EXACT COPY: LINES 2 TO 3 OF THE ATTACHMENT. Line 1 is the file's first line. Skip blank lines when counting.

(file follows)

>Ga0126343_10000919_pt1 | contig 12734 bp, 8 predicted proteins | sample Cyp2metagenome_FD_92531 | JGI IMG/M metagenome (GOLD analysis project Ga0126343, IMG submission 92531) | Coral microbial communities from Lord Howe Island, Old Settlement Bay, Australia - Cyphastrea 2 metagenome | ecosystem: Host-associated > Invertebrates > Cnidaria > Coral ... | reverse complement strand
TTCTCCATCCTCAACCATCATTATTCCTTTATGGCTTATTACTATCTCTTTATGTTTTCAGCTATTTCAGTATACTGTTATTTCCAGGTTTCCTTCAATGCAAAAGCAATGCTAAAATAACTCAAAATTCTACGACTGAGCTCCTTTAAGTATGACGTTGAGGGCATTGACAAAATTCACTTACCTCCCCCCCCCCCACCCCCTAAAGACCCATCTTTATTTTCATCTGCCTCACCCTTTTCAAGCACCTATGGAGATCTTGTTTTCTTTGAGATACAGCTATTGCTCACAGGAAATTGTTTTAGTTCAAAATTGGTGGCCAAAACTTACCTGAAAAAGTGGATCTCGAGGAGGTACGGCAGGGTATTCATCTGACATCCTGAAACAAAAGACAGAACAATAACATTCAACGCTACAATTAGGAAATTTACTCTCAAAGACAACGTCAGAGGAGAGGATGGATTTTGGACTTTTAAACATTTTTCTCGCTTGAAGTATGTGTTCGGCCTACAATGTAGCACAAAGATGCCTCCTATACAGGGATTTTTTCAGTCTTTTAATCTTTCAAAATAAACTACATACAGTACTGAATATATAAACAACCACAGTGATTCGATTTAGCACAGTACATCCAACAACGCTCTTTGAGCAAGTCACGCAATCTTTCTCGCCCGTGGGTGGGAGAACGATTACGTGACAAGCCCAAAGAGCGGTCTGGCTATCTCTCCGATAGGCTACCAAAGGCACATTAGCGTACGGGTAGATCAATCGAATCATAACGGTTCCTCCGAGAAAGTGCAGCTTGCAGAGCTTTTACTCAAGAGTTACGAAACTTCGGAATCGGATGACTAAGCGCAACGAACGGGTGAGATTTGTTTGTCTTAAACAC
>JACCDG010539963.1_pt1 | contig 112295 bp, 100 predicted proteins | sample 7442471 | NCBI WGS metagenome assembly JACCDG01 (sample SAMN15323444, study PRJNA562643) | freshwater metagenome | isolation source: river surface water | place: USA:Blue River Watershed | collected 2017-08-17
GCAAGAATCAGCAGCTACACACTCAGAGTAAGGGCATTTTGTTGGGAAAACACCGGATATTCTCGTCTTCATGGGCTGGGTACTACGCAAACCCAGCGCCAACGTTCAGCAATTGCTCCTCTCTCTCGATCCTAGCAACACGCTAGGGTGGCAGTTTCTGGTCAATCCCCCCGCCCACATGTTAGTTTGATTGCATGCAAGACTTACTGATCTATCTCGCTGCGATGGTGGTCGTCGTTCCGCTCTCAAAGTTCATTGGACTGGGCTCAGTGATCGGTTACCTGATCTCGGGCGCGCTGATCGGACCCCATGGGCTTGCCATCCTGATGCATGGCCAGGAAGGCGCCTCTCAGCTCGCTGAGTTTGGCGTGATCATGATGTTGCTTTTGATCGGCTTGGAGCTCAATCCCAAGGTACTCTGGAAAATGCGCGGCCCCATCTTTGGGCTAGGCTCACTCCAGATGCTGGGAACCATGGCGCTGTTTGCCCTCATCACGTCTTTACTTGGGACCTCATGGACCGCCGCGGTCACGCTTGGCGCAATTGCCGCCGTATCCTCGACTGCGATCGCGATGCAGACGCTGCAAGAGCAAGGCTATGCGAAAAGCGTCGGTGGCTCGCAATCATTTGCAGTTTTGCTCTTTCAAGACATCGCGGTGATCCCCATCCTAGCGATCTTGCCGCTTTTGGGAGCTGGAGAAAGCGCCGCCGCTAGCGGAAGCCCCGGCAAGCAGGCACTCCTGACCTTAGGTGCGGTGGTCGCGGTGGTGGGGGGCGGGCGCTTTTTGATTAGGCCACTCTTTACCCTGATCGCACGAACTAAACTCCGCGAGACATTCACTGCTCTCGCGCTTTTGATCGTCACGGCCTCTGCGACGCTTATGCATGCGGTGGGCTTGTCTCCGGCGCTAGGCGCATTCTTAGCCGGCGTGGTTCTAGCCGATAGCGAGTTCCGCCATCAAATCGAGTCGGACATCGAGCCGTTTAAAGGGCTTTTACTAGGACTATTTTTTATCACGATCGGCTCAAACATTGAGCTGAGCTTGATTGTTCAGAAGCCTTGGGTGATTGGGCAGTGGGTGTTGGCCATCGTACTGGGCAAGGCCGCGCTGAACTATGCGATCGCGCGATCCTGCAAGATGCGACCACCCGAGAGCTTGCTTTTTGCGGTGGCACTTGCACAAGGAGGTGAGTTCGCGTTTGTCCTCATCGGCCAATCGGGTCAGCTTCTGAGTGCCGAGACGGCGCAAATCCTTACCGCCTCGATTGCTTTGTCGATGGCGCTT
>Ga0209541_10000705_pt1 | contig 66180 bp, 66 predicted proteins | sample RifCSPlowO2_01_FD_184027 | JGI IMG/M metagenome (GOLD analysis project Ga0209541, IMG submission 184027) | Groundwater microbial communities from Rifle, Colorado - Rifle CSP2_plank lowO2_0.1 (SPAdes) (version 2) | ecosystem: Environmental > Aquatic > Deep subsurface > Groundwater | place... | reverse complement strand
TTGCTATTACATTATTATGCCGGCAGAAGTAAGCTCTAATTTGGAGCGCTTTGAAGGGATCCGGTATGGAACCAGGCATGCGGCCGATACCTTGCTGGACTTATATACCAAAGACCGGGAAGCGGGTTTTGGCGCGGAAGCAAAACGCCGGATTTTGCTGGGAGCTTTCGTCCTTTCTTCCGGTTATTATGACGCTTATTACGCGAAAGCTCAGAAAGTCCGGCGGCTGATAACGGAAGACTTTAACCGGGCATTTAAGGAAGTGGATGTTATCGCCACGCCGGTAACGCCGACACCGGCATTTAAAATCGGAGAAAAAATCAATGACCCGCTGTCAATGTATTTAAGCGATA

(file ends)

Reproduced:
TTCTCCATCCTCAACCATCATTATTCCTTTATGGCTTATTACTATCTCTTTATGTTTTCAGCTATTTCAGTATACTGTTATTTCCAGGTTTCCTTCAATGCAAAAGCAATGCTAAAATAACTCAAAATTCTACGACTGAGCTCCTTTAAGTATGACGTTGAGGGCATTGACAAAATTCACTTACCTCCCCCCCCCCCACCCCCTAAAGACCCATCTTTATTTTCATCTGCCTCACCCTTTTCAAGCACCTATGGAGATCTTGTTTTCTTTGAGATACAGCTATTGCTCACAGGAAATTGTTTTAGTTCAAAATTGGTGGCCAAAACTTACCTGAAAAAGTGGATCTCGAGGAGGTACGGCAGGGTATTCATCTGACATCCTGAAACAAAAGACAGAACAATAACATTCAACGCTACAATTAGGAAATTTACTCTCAAAGACAACGTCAGAGGAGAGGATGGATTTTGGACTTTTAAACATTTTTCTCGCTTGAAGTATGTGTTCGGCCTACAATGTAGCACAAAGATGCCTCCTATACAGGGATTTTTTCAGTCTTTTAATCTTTCAAAATAAACTACATACAGTACTGAATATATAAACAACCACAGTGATTCGATTTAGCACAGTACATCCAACAACGCTCTTTGAGCAAGTCACGCAATCTTTCTCGCCCGTGGGTGGGAGAACGATTACGTGACAAGCCCAAAGAGCGGTCTGGCTATCTCTCCGATAGGCTACCAAAGGCACATTAGCGTACGGGTAGATCAATCGAATCATAACGGTTCCTCCGAGAAAGTGCAGCTTGCAGAGCTTTTACTCAAGAGTTACGAAACTTCGGAATCGGATGACTAAGCGCAACGAACGGGTGAGATTTGTTTGTCTTAAACAC
>JACCDG010539963.1_pt1 | contig 112295 bp, 100 predicted proteins | sample 7442471 | NCBI WGS metagenome assembly JACCDG01 (sample SAMN15323444, study PRJNA562643) | freshwater metagenome | isolation source: river surface water | place: USA:Blue River Watershed | collected 2017-08-17